Gomes has literally done nothing for the positive this team but an assist against a tercera side in La Copa del Rey. All Gomes does is kill attacks by becoming a dead end in attack. He slows down the play by being scared and passing back. And to top it all, he’s so lazy when off the ball. Barely presses the opponent. Gives the ball away in dangerous situations. I don’t care if he’s “suffering.” I’m a millenial but I certainly don’t have that terrible attitude that the world owes us something. My generation is starting to learn that all the participation trophies are bullshit and that you gotta grind to be the best. It’s not going to be given to you.

  6. I have a slightly different view than others on this.
    I have been a vociferous supporter of a lot of players who were the victims of constant scorn and hatred. Maybe it was something I saw or a feeling I got when I watched them play in our colours. These players include the much maligned Sanchez, Song, Mascherano AND ANDRE GOMES.

    Gomes must be given time. He was a long term investment and his upside is tremendous. Yes he has come out in the open and potentially spilt out beans that might have reduced his market value drastically. He should be played more often and given therapy and if need be, some ass kicking by the senior guys in the team.
    Sell him, we must not. Not yet.

    Denis suarez, Aleix Vidal, Digne etc are the guys who need to be sold and replaced with real quality and depth. I’d have kept Rafinha too, but that is spilt milk under the bridge now. Looks like we can’t get anything right with the Alcantaras.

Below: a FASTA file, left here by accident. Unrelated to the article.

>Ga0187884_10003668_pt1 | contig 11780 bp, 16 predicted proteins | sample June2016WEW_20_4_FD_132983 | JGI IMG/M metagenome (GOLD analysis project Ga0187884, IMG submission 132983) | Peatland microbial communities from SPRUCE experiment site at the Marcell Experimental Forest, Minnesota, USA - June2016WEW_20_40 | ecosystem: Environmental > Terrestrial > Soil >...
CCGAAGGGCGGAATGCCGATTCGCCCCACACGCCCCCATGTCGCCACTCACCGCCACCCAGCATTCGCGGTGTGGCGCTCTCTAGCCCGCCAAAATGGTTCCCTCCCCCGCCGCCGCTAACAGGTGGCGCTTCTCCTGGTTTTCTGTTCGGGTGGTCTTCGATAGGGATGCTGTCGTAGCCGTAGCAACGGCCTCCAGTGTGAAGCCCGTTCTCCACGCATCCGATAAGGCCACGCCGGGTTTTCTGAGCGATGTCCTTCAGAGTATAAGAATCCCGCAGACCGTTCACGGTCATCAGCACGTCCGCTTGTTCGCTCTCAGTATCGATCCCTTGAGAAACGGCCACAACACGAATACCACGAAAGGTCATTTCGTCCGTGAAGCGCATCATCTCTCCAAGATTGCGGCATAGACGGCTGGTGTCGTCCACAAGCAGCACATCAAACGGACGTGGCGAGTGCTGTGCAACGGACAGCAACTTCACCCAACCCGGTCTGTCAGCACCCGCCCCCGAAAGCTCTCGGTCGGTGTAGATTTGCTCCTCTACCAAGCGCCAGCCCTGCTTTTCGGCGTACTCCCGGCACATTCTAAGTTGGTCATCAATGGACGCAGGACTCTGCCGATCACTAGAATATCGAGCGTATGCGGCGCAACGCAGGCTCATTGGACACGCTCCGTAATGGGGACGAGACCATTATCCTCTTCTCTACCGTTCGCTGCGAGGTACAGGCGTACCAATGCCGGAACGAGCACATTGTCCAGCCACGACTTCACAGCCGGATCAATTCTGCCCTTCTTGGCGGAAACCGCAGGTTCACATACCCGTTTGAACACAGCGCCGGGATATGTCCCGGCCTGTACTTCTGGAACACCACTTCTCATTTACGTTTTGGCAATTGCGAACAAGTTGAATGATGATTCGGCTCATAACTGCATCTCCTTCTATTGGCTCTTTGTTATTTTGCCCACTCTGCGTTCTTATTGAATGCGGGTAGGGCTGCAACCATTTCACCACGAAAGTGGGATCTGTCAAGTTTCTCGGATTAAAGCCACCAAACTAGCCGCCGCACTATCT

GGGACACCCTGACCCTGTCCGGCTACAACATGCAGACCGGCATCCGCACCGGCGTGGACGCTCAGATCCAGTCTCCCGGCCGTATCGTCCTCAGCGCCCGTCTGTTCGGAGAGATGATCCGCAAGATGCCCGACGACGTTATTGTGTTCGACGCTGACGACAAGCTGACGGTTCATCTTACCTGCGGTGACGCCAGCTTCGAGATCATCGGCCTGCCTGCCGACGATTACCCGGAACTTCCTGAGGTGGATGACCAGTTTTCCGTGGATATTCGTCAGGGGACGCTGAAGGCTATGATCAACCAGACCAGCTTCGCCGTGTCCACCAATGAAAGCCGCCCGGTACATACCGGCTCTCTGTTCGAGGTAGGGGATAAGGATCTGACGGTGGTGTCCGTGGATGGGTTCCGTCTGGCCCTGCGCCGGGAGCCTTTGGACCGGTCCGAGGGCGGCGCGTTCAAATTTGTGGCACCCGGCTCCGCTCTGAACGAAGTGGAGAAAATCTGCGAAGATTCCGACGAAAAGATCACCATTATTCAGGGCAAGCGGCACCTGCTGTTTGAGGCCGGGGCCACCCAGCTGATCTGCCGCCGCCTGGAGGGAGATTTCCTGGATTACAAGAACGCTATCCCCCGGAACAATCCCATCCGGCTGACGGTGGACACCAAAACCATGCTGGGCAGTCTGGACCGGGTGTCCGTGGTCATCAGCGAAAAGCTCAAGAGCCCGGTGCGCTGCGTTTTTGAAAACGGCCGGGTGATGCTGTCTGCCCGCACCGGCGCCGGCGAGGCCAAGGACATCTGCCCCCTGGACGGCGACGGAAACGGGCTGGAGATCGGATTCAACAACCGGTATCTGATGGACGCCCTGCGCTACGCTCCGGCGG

7. So.. time to start anticipating the Chelsea tie.
    As is clear, we will need to score goals even if a 0-0 draw sends us through. This is unlikely. Any scoring draw won’t be enough so Messi, Suarez et al will need to be at their collective and individual best.

    Semedo is injured and we are left to sweat the fitness of Don Andres. Even though I’d be tempted to attack all out and include Domba after his best performance in our colours, he offers ZERO defensively. So it is either Gomes or Paulinho given that Cooter is cup tied. Necessity is the mother of invention and given the able personnel at hand, I’d lineup like this..

    Formation : 3-5-2 / 3-3-3-1
    Pep would’ve played something like this. EV is more likely to go 4 at the back.

    ~~~~~~~~~~~~~~~~ Marc Ter Stegen ~~~~~~~~~~~~~~~~
    ~~~~~~~ Pique ~~~~~ Vermaelen ~~~~~ Umtiti ~~~~~~~
    ~~~~ S. Roberto ~~~~ Busquets ~~~~~~ Jordi Alba ~~~
    ~~~~~~~~~ Rakitic ~~~~ Messi ~~~~~~ Iniesta ~~~~~~~~
    ~~~~~~~~~~~~~~~~~~~ Suarez ~~~~~~~~~~~~~~~~~~~~~

    Keep calm & Visca!

  8. A good omen: the other English bus-parking team in the competition was kicked out by the other Spanish team dominating possession through short passes ; ) An interesting match, Sevilla playing very well in defense and midfield but seemingly unable to ever put together a convincing effort on goal – until Ben Yedder comes on and clinically scores two in five minutes, and that’s the game. Very glad to see Sevilla up and Mourinho down.

  9. Absolutely, I loved to see Sevilla passing against them. Impressive that Manchester United, having talented players at their disposal decide to park the bus against Sevilla.

    Not that Sevilla is a bad team, they aren’t… but Manchester United could have won that tie if they decided to actually come out and play. It is also a very fair result, Sevilla deserved a way better result in the 1st leg.

    Right now Mourinho getting lots of hate from ManUtd fans and deservedly so. It was a very poor display.

    Also, Roma passed to QF as well. Someone mentioned that it has been a while since 2 italian teams have passed to QF in UCL. Let’s see if Serie A is actually improving or if this is just a fluke…

  10. TOTAL SCHADENFREUDE at the elimination of the world’s richest and most hated club managed by the world’s most overrated and hated manager. Special one, my ass.